• What are your values? What issues do you care about?
      • What are your talents? What’s special about you?
      • What would you most like to accomplish?
      • What would legacy would you like to leave behind?

      It may be helpful to write your thoughts down in a journal or creative vision board if you’re the creative type. Add your own questions, and ask others what they want out of life. Relax and make this exercise fun. You may want to set your answers aside for a while and come back to them later to see if any have changed or if you have anything to add.

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      What Would Your Best Life Look Like?

      Describe your ideal life in detail. Allow yourself to dream and imagine, and create a vivid picture. If you can’t visualize a picture, focus on how your best life would feel. If you find it difficult to envision your life 20 or 30 years from now, start with five years—even a few years into the future will give you a place to start. What you see may surprise you. Set aside preconceived notions. This is your chance to dream and fantasize.

      A few prompts to get you started:

      • What will you have accomplished already?
      • How will you feel about yourself?
      • What kind of people are in your life? How do you feel about them?
      • What does your ideal day look like?
      • Where are you? Where do you live? Think specifics, what city, state, or country, type of community, house or an apartment, style and atmosphere.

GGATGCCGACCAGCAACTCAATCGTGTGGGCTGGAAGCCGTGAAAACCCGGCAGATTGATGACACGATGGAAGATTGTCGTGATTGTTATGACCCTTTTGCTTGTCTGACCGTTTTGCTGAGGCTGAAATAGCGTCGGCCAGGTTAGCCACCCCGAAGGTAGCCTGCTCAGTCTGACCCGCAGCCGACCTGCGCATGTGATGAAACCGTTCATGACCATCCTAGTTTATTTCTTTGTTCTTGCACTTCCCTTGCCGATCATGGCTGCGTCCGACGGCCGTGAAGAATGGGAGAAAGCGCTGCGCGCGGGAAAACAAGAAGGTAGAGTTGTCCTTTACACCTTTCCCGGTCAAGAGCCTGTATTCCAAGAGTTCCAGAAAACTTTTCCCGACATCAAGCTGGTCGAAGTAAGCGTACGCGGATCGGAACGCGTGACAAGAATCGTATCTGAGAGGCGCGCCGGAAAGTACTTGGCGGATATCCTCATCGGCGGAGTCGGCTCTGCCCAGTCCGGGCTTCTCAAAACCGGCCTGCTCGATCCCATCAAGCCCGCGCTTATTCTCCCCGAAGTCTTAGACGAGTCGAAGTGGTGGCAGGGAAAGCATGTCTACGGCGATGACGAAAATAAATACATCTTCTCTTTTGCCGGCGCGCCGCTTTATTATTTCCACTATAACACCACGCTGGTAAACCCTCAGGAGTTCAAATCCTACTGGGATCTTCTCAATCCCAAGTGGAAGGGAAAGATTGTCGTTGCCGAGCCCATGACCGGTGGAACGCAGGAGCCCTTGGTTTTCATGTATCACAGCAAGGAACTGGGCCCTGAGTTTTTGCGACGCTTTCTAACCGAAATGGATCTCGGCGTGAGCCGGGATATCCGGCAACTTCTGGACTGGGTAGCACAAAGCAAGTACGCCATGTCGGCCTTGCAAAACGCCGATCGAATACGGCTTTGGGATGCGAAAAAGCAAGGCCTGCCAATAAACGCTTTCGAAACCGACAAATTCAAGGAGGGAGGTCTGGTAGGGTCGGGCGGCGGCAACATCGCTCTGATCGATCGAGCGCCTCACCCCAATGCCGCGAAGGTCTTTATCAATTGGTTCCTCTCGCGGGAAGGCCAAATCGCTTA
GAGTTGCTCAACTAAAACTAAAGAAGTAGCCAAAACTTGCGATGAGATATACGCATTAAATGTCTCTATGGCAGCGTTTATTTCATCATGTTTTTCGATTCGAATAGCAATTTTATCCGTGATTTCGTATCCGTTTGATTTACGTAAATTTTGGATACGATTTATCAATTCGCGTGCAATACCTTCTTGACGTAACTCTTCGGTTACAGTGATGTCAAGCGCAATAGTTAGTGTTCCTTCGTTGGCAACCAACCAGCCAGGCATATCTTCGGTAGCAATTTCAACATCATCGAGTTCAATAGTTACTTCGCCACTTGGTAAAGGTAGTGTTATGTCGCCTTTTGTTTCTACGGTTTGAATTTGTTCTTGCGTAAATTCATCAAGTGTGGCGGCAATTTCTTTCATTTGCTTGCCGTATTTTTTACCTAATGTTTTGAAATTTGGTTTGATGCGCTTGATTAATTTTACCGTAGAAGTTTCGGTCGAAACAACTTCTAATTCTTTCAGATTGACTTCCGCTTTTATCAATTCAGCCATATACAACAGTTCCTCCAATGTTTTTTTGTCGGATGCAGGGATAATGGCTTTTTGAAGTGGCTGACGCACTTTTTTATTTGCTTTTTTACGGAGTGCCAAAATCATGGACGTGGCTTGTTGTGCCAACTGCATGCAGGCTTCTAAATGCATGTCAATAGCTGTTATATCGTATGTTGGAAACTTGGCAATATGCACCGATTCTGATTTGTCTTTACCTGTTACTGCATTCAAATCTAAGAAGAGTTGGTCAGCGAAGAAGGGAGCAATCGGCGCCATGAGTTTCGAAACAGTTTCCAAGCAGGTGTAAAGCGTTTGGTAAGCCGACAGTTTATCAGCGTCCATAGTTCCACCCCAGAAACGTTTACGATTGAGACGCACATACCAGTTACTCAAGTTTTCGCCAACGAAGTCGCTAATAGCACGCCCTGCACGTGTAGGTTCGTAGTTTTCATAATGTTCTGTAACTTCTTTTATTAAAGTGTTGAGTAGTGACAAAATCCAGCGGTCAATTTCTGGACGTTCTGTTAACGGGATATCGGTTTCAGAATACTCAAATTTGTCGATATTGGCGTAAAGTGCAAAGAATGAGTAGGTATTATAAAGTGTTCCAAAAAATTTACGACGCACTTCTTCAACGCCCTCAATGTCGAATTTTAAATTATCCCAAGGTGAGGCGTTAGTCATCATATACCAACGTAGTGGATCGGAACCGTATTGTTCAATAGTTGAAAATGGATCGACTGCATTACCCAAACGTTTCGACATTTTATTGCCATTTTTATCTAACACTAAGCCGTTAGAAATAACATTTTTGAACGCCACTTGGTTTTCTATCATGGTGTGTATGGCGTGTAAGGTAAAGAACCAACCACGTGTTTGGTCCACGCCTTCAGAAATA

• What would you be doing?
      • Are you with another person, a group of people, or are you by yourself?
      • How are you dressed?
      • What’s your state of mind? Happy or sad? Contented or frustrated?
      • What does your physical body look like? How do you feel about that?
      • Does your best life make you smile and make your heart sing? If it doesn’t, dig deeper, dream bigger.

      It’s important to focus on the result, or at least a way-point in your life. Don’t think about the process for getting there yet—that’s the next stepGive yourself permission to revisit this vision every day, even if only for a few minutes. Keep your vision alive and in the front of your mind.

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      Plan Backwards

      It may sound counter-intuitive to plan backwards rather than forwards, but when you’re planning your life from the end result, it’s often more useful to consider the last step and work your way back to the first. This is actually a valuable and practical strategy for making your vision a reality.

      • What’s the last thing that would’ve had to happen to achieve your best life?
      • What’s the most important choice you would’ve had to make?
      • What would you have needed to learn along the way?
      • What important actions would you have had to take?
      • What beliefs would you have needed to change?
      • What habits or behaviors would you have had to cultivate?
      • What type of support would you have had to enlist?
      • How long will it have taken you to realize your best life?
      • What steps or milestones would you have needed to reach along the way?

      Now it’s time to think about your first step, and the next step after that. Ponder the gap between where you are now and where you want to be in the future. It may seem impossible, but it’s quite achievable if you take it step-by-step.

      It’s important to revisit this vision from time to time. Don’t be surprised if your answers to the questions, your technicolor vision, and the resulting plans change. That can actually be a very good thing; as you change in unforeseeable ways, the best life you envision will change as well. For now, it’s important to use the process, create your vision, and take the first step towards making that vision a reality.

      Featured photo credit: Matt Noble via unsplash.com